Paint a rock, hide a rock, find a rock – that’s what this local group is all about.


By Heather Jones Skaggs
Photos by Dawn Harrison and Lauren Winter

“Most people would not be excited about just a plain ol’ rock, but when you see a painted rock it is like ahhhhhh!” The words of 9-year-old Isaac Brown capture the excitement kids and adults are experiencing with a new trend and a spin on the game hide-and-seek. “I think you want to pick it up and hide it, even if you are an adult. It makes you smile,” Isaac says.

Yes, hide-and-seek rock style, and it is a skyrocketing trend across the country. Painting rocks and hiding these mineral masterpieces for the next person to find has spread state to state and even made NBC’s Today Show. Groups often start on Facebook, such as Bluff Park Rocks, a local group formed for rock hunting.

“A friend tagged the Bluff Park Rocks group, and I checked it out because we love everything Bluff Park,” Isaac’s mom Brandie Brown says. “Painting rocks and hiding them like Easter eggs is a great way to get kids outside, and they have enjoyed going out and finding them.”

Like Brandie, Lauren Winter discovered Bluff Park Rocks from a post by the founder of the group. “I had never heard of this sort of thing but immediately knew it was something my girls and I would love to participate in together,” Lauren says.

Lauren Wade, founder and organizer of Bluff Park Rocks, picked up the idea from a friend sharing rocks they had found in the Homewood Rocks Facebook group. “I thought our neighborhood would have a lot of fun with this,” Lauren says. “We want people to have fun! It’s a great way for the neighborhood to come together. Families can spend time painting, hiding and hunting. It’s fun to go on walks in the neighborhood or keep eyes open when shopping at local businesses to find one,” she continues.

Paint a rock, hide a rock, find a rock. Repeat. It is a simple concept that is getting people outdoors. Individuals or families can paint rocks and hide them anywhere in Bluff Park. When someone finds one, they post a picture in the Bluff Park Rocks Facebook group, and then they re-hide it or take it home as a treasure. The group is using the hashtag #BluffParkRocks.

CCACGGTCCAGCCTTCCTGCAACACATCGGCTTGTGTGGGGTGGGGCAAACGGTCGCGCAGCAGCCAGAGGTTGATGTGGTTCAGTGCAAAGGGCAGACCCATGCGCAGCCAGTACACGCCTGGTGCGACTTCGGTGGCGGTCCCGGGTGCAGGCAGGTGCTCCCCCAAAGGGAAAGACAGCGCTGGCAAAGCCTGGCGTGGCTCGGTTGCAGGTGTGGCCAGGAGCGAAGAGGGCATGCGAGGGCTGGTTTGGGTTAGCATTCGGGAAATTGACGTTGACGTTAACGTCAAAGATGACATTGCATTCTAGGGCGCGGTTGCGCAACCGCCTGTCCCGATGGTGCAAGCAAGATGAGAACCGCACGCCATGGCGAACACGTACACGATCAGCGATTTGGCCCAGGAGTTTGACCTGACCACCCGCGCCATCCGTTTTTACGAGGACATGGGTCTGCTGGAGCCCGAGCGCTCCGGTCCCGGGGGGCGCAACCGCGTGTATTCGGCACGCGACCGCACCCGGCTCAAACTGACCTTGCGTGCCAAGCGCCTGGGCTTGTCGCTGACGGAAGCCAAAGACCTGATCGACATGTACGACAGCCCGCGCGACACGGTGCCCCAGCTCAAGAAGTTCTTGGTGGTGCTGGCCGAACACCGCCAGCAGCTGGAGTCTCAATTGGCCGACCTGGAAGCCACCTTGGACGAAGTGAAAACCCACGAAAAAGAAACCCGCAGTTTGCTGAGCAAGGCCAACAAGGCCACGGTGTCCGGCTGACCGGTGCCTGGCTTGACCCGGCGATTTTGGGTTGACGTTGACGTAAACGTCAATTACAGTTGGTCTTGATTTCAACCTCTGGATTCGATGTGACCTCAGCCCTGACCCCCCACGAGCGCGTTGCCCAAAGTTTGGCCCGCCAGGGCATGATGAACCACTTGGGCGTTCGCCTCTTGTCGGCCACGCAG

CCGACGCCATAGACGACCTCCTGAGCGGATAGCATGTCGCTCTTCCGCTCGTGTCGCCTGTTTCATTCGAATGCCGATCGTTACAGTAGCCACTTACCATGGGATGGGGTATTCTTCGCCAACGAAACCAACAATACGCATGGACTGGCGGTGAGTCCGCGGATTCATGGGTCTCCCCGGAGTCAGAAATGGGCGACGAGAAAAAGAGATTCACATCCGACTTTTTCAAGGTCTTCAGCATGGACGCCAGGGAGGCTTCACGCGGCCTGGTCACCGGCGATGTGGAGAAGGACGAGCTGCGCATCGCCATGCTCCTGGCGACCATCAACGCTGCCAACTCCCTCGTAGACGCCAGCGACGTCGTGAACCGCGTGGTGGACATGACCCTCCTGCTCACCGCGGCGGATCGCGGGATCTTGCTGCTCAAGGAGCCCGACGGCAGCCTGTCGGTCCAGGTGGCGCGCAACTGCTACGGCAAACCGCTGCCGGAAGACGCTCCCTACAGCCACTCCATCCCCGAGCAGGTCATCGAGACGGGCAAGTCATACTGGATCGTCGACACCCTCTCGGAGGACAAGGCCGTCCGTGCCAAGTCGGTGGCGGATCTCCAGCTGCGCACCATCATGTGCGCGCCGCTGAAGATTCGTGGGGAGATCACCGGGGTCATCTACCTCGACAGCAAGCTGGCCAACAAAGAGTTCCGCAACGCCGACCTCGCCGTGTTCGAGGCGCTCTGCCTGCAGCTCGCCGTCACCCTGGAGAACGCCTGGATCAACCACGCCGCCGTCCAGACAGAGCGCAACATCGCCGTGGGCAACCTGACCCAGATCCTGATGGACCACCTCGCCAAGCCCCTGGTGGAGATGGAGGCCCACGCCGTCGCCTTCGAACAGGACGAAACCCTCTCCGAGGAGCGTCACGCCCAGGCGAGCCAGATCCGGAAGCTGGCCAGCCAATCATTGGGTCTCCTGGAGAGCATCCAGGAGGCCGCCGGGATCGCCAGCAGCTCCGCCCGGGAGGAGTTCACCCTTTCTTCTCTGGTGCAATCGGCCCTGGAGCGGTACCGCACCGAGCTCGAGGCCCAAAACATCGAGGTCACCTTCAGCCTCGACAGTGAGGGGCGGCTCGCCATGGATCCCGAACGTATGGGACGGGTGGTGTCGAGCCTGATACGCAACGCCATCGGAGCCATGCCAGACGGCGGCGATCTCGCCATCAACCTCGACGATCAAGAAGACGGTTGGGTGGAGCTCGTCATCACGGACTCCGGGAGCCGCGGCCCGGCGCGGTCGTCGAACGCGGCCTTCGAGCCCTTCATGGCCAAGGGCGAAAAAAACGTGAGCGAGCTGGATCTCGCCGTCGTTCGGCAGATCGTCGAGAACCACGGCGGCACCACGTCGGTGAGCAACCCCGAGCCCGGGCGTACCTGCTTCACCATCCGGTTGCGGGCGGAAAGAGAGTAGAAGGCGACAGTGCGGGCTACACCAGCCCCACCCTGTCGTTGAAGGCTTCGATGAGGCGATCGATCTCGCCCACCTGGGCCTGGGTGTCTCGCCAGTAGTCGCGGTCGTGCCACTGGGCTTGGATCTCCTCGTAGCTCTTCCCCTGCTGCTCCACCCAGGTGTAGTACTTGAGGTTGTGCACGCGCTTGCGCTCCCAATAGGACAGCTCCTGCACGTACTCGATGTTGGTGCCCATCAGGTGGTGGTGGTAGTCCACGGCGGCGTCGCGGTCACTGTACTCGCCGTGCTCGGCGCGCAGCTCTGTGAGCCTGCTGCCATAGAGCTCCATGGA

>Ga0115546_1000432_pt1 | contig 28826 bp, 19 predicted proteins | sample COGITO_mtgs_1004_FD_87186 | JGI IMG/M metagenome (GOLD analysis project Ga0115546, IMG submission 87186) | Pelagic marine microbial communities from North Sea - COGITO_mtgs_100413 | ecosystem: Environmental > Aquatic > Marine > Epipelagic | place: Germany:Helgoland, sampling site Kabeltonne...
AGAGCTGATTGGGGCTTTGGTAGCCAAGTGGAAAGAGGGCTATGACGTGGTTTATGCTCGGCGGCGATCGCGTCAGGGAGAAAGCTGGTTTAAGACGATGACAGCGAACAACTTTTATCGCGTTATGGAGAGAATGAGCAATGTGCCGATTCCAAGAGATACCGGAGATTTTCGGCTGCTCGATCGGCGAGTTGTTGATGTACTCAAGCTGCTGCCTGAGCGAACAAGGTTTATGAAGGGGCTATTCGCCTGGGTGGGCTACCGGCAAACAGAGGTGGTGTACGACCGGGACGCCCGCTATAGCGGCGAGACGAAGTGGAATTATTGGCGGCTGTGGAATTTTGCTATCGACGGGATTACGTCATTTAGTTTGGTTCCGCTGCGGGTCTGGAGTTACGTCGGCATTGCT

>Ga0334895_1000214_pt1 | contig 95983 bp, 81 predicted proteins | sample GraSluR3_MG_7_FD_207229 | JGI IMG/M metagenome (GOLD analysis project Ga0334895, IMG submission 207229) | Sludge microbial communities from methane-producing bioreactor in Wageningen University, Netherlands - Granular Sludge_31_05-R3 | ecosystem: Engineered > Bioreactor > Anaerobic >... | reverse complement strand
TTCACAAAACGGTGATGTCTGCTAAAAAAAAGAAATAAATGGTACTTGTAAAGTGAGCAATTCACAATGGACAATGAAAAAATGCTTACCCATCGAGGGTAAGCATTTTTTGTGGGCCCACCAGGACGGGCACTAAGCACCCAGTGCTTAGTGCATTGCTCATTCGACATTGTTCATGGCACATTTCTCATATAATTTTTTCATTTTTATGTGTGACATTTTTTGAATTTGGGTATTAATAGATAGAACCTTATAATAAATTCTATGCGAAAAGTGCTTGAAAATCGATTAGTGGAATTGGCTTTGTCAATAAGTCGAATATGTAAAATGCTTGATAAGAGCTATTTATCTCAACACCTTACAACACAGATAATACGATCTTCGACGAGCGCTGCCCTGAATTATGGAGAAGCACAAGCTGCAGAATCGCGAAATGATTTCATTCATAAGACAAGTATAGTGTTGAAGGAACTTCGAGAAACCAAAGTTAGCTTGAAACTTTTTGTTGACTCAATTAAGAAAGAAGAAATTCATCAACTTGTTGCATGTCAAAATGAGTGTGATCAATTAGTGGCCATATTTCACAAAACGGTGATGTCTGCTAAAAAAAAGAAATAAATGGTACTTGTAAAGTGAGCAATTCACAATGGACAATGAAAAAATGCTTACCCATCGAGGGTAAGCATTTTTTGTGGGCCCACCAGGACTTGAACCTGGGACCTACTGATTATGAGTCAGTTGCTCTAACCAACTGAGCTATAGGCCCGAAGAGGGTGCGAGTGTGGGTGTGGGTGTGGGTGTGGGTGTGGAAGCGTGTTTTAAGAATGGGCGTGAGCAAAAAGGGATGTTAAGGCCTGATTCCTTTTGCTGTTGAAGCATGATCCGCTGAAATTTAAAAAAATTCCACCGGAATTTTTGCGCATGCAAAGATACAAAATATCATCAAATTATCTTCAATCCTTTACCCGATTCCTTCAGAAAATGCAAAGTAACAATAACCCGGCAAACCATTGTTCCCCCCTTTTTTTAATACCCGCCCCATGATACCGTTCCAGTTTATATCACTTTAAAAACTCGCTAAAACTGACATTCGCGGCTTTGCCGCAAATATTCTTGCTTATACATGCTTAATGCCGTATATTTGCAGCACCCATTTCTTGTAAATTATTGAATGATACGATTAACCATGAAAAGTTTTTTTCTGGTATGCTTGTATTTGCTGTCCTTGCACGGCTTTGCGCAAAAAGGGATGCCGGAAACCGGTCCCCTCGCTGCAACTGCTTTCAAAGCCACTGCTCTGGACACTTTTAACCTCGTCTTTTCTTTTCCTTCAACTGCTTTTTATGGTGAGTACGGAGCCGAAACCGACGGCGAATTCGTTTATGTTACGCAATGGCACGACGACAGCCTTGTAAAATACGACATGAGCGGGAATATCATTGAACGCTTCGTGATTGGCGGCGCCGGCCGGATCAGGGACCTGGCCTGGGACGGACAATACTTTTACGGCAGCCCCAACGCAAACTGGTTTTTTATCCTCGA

The Browns have found around 12 painted rocks and hidden more than 20. “One Saturday we spent the morning painting and hiding in areas near Bluff Park Hardware, the fire station, Tip Top Grille and on the sidewalks,” Brandie says. “My favorite part is finding them wherever they are,” Isaac adds. “My dad was born in Tennessee, so I did one with a T for my dad.” Isaac’s brother Luke and sister Grace got in on the action too. Luke painted an eyeball and a dinosaur to hide, and Grace found two pink ones that she liked.

The Winters have hidden 15 rocks so far and have lost count of how many they have found.  Brookes and sister Harper think hiding the rocks is really cool because there are lots of neat places in Bluff Park to hide them. “I like finding them because it’s really a surprise when you look down and see a Bluff Park Rock,” Brookes says. Harper likes getting together with friends to paint. “My mom shows us on Facebook when someone has found one of the rocks I painted and hid. It is fun to see that.”

Brookes and Harper’s mom, Lauren Winter, says this is simply another fun way to enjoy the people and the natural beauty in Bluff Park along with an educational opportunity.  “We as moms are always looking for a fun, wholesome art project that we can do alongside our kids, and this appeals to a range of ages,” Lauren says.

Both the Winters and the Browns continue to paint, hide and find rocks in Bluff Park and hope the trend continues. “This gets people outside, healthy and walking around. It is giving and inspirational with messages on the rocks like ‘be the change’ or ones with blessings and Bible verses on them,” Brandie says.